Huawei Technologies Co., China’s largest phone-network equipment maker, said it may take a decade to resolve the cybersecurity concerns that restrict its access to the U.S. because the company is held to a “higher bar.”
“America has genuine concerns, and it’s Huawei’s responsibility to satisfy those genuine concerns,” John Suffolk, the company’s global cybersecurity officer, said in a phone interview today. “We will continue to work with our American colleagues to satisfy their needs and concerns and we believe we can do that.”
Huawei is fighting to gain access to markets including the U.S. and Australia. To address concerns, the company today released its second white paper detailing its approaches to cybersecurity and calling for governments and industry to develop globally consistent standards.
A U.S. congressional committee last year said Huawei and crosstown competitor ZTE Corp. (000063) provide opportunities for Chinese intelligence services to tamper with telecommunications networks for spying. Huawei was barred by the U.S. in 2011 from participating in building a nationwide emergency network.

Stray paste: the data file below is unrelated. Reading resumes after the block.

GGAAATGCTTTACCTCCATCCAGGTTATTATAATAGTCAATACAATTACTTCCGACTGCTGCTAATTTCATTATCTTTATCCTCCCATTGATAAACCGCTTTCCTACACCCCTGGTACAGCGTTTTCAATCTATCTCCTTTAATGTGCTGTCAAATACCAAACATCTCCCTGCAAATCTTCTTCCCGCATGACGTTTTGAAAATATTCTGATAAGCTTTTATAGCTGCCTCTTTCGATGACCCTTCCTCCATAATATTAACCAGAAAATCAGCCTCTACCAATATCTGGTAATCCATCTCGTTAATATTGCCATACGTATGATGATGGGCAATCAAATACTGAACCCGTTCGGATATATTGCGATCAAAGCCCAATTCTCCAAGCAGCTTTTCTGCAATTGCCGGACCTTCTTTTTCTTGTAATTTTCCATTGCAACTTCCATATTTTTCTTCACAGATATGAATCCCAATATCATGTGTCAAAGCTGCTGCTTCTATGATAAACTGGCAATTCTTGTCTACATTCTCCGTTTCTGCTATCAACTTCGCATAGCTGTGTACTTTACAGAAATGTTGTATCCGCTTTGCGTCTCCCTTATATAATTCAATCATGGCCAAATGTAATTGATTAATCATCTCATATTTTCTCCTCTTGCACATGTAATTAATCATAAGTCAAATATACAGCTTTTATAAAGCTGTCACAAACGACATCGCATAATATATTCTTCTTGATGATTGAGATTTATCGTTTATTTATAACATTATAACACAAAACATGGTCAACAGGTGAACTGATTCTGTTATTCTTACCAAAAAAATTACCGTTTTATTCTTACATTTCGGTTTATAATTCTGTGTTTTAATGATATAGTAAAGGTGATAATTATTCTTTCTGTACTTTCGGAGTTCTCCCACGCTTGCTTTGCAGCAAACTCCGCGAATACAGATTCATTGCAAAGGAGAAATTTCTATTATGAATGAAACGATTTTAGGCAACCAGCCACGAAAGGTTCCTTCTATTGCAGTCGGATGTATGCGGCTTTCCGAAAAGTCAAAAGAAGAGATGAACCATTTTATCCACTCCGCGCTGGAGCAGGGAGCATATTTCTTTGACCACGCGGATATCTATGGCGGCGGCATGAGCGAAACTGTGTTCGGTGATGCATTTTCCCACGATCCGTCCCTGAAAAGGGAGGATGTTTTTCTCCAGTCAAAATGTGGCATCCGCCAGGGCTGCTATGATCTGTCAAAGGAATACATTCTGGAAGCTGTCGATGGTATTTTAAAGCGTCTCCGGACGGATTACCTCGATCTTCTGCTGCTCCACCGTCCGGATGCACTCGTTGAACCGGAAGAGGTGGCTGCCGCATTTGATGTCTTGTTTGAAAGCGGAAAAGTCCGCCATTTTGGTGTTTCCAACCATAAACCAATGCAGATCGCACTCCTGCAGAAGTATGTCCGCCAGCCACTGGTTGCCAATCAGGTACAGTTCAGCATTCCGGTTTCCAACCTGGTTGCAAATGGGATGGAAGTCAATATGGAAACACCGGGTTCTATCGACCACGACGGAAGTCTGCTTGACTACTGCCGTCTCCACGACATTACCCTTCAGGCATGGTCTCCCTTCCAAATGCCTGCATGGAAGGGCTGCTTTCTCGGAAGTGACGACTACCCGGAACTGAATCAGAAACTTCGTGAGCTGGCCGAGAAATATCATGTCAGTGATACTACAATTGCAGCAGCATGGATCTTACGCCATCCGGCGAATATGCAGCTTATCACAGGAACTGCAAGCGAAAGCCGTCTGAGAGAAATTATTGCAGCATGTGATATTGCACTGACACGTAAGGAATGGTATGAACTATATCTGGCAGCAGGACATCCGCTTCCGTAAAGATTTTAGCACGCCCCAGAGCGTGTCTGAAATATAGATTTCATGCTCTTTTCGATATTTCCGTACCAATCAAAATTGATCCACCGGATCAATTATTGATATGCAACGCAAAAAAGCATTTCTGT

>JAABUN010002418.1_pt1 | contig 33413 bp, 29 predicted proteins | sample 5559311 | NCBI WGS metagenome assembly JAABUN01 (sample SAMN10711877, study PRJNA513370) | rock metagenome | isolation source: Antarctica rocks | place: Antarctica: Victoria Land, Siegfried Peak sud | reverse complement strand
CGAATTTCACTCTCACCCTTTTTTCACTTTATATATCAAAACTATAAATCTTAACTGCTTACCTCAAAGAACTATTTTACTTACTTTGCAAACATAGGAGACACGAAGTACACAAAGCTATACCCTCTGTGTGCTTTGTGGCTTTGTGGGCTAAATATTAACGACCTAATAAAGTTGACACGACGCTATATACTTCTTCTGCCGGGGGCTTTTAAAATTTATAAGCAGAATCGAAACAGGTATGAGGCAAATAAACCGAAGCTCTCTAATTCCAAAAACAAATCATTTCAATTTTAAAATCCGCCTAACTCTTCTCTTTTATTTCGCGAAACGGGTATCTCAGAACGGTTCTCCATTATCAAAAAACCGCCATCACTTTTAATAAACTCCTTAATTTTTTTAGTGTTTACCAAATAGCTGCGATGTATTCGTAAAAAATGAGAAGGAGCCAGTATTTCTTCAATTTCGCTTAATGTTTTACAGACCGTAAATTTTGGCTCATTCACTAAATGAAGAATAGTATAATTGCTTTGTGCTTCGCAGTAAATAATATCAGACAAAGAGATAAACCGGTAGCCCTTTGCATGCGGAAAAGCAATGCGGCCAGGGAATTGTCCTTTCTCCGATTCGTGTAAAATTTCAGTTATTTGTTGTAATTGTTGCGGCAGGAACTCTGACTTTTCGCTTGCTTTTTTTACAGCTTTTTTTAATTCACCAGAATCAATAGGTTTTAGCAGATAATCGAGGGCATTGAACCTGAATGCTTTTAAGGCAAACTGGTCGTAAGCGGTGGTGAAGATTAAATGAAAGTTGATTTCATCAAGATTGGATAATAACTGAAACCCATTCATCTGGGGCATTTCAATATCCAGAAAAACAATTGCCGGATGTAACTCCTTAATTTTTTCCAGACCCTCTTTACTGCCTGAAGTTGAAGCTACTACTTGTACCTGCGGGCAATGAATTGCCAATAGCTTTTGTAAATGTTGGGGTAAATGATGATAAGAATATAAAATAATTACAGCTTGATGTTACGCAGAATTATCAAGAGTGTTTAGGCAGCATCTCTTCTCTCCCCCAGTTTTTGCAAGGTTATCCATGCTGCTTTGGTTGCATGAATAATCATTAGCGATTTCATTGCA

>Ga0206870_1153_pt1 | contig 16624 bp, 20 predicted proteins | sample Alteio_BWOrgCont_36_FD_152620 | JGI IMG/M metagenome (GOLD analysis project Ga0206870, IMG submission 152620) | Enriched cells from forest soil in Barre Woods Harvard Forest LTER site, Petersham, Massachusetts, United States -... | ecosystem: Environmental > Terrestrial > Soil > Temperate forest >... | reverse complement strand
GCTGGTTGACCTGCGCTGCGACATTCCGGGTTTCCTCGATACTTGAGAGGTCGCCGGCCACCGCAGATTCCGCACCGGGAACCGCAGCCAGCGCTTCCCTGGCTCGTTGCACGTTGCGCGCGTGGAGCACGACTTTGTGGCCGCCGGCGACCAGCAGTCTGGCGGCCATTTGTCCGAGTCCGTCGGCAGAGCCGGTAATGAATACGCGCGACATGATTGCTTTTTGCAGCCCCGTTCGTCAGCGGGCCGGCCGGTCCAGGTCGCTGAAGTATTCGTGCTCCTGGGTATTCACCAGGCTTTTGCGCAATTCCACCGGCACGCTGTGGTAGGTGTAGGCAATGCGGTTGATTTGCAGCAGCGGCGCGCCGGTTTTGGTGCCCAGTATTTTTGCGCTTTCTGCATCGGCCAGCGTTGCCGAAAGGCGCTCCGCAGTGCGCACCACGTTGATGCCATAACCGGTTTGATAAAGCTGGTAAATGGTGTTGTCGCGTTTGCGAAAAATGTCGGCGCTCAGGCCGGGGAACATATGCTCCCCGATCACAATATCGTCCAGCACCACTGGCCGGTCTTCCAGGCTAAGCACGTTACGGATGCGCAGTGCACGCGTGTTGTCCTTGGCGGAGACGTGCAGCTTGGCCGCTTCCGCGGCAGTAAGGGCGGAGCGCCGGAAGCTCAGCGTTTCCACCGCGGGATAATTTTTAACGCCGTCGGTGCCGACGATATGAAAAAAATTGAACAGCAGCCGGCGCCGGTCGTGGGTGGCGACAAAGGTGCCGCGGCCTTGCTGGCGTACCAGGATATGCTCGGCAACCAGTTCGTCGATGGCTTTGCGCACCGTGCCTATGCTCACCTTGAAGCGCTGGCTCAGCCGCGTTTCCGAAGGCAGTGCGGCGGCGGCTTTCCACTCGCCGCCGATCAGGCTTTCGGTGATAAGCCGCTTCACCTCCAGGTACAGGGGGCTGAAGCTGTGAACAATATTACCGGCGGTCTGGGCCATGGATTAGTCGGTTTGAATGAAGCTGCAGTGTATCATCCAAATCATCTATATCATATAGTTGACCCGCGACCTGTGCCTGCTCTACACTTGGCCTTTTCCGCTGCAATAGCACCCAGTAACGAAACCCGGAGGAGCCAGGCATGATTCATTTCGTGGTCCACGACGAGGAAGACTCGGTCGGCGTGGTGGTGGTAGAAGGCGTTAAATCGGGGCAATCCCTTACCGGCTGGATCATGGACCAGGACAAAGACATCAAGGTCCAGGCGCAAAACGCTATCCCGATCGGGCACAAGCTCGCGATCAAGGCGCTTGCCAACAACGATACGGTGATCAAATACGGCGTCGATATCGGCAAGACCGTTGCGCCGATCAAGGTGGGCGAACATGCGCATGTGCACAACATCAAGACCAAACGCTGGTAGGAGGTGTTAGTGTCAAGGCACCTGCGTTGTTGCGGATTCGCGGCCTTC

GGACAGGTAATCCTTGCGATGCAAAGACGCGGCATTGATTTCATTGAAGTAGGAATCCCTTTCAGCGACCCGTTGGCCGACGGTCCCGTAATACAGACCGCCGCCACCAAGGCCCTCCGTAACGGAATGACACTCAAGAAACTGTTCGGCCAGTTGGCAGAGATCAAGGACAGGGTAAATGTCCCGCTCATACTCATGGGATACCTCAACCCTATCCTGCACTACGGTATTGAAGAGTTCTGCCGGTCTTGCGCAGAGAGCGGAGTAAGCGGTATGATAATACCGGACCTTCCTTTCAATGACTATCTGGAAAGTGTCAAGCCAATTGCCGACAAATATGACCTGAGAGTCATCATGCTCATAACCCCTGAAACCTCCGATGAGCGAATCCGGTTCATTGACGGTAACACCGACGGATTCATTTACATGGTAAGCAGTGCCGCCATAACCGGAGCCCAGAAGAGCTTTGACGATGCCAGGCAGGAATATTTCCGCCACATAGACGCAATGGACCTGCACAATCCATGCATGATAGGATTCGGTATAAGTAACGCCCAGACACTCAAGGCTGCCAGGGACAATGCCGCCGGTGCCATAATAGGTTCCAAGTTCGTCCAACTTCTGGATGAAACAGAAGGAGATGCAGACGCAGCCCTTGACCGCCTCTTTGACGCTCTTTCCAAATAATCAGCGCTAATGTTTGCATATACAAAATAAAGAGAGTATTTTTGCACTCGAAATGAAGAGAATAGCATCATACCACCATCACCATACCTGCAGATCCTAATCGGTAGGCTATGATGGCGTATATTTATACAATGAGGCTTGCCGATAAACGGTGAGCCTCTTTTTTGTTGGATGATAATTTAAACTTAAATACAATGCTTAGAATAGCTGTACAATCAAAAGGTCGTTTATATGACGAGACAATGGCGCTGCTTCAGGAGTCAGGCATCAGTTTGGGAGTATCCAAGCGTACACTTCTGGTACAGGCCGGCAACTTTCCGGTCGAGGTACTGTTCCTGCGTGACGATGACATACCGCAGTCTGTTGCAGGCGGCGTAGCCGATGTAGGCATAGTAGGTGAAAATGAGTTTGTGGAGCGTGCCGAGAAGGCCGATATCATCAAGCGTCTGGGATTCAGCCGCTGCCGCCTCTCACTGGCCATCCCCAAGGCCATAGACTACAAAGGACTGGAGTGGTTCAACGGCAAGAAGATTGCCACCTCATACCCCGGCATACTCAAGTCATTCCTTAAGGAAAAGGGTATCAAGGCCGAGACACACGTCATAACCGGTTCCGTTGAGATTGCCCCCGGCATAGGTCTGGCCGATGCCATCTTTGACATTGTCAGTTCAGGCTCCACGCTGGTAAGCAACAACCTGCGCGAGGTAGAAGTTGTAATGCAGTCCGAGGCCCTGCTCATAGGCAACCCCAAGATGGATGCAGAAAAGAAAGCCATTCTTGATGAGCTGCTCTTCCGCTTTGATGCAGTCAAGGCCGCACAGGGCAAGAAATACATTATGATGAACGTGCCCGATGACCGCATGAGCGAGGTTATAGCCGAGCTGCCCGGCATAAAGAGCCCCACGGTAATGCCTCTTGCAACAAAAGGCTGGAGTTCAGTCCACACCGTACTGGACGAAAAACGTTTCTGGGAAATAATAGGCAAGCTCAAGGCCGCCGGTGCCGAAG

Australia in March 2012 banned Huawei from bidding on a national broadband network citing “national interests.”
It’s unacceptable for Huawei to create the backbone of telecommunications networks as the company is likely to share with China’s government knowledge of the foreign systems it is involved with, Michael Hayden, the former director of the U.S. Central Intelligence Agency, said in July.
Huawei denied Hayden’s claims at the time, and again in today’s cybersecurity paper.
“We have never received any instructions or requests from any Government or their agencies to change our positions, policies, procedures, hardware, software or employment practices or anything else,” Ken Hu, Huawei’s deputy chairman who leads the company’s Global Cyber Security Committee, said in the report released today.
“We have never been asked to provide access to our technology, or provide any data or information on any citizen or organization to any government.”
To help improve understanding of cyber security requirements, Huawei said it plans to publish a list of the top 100 issues its customers have raised relating to security.
Suffolk joined Huawei in 2011 after serving as the U.K. government’s chief information officer for seven years. Huawei is employee-owned, with about 74,000 of the total 150,000 workers holding shares, according to the report.
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